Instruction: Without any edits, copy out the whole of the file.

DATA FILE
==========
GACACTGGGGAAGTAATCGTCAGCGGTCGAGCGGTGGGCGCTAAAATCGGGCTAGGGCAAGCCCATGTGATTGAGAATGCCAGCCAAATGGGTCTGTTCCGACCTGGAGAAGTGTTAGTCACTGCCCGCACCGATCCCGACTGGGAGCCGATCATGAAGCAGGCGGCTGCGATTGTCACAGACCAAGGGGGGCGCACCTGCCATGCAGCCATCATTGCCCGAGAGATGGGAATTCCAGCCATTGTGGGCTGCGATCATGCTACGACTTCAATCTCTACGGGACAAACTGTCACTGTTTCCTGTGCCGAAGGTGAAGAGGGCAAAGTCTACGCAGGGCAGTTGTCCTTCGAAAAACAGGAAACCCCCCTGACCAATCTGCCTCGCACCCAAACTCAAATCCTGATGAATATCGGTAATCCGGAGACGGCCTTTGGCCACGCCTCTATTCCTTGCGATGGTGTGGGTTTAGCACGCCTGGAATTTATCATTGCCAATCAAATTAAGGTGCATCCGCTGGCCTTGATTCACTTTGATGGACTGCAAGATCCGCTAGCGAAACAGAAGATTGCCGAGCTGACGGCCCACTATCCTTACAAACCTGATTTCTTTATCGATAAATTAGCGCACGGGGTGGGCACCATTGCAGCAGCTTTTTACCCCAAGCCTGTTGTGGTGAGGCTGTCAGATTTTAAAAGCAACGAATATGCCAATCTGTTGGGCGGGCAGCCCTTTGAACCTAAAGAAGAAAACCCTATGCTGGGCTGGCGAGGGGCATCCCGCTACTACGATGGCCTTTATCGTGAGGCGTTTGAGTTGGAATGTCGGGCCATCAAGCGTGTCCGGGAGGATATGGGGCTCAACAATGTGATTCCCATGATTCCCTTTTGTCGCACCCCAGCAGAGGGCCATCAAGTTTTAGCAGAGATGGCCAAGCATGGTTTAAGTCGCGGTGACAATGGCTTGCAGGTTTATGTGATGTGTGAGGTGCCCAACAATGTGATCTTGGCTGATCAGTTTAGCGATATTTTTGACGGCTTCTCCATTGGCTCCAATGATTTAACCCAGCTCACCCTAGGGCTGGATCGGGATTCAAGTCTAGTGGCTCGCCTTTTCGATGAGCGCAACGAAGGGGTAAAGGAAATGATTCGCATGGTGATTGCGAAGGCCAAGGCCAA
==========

GACACTGGGGAAGTAATCGTCAGCGGTCGAGCGGTGGGCGCTAAAATCGGGCTAGGGCAAGCCCATGTGATTGAGAATGCCAGCCAAATGGGTCTGTTCCGACCTGGAGAAGTGTTAGTCACTGCCCGCACCGATCCCGACTGGGAGCCGATCATGAAGCAGGCGGCTGCGATTGTCACAGACCAAGGGGGGCGCACCTGCCATGCAGCCATCATTGCCCGAGAGATGGGAATTCCAGCCATTGTGGGCTGCGATCATGCTACGACTTCAATCTCTACGGGACAAACTGTCACTGTTTCCTGTGCCGAAGGTGAAGAGGGCAAAGTCTACGCAGGGCAGTTGTCCTTCGAAAAACAGGAAACCCCCCTGACCAATCTGCCTCGCACCCAAACTCAAATCCTGATGAATATCGGTAATCCGGAGACGGCCTTTGGCCACGCCTCTATTCCTTGCGATGGTGTGGGTTTAGCACGCCTGGAATTTATCATTGCCAATCAAATTAAGGTGCATCCGCTGGCCTTGATTCACTTTGATGGACTGCAAGATCCGCTAGCGAAACAGAAGATTGCCGAGCTGACGGCCCACTATCCTTACAAACCTGATTTCTTTATCGATAAATTAGCGCACGGGGTGGGCACCATTGCAGCAGCTTTTTACCCCAAGCCTGTTGTGGTGAGGCTGTCAGATTTTAAAAGCAACGAATATGCCAATCTGTTGGGCGGGCAGCCCTTTGAACCTAAAGAAGAAAACCCTATGCTGGGCTGGCGAGGGGCATCCCGCTACTACGATGGCCTTTATCGTGAGGCGTTTGAGTTGGAATGTCGGGCCATCAAGCGTGTCCGGGAGGATATGGGGCTCAACAATGTGATTCCCATGATTCCCTTTTGTCGCACCCCAGCAGAGGGCCATCAAGTTTTAGCAGAGATGGCCAAGCATGGTTTAAGTCGCGGTGACAATGGCTTGCAGGTTTATGTGATGTGTGAGGTGCCCAACAATGTGATCTTGGCTGATCAGTTTAGCGATATTTTTGACGGCTTCTCCATTGGCTCCAATGATTTAACCCAGCTCACCCTAGGGCTGGATCGGGATTCAAGTCTAGTGGCTCGCCTTTTCGATGAGCGCAACGAAGGGGTAAAGGAAATGATTCGCATGGTGATTGCGAAGGCCAAGGCCAA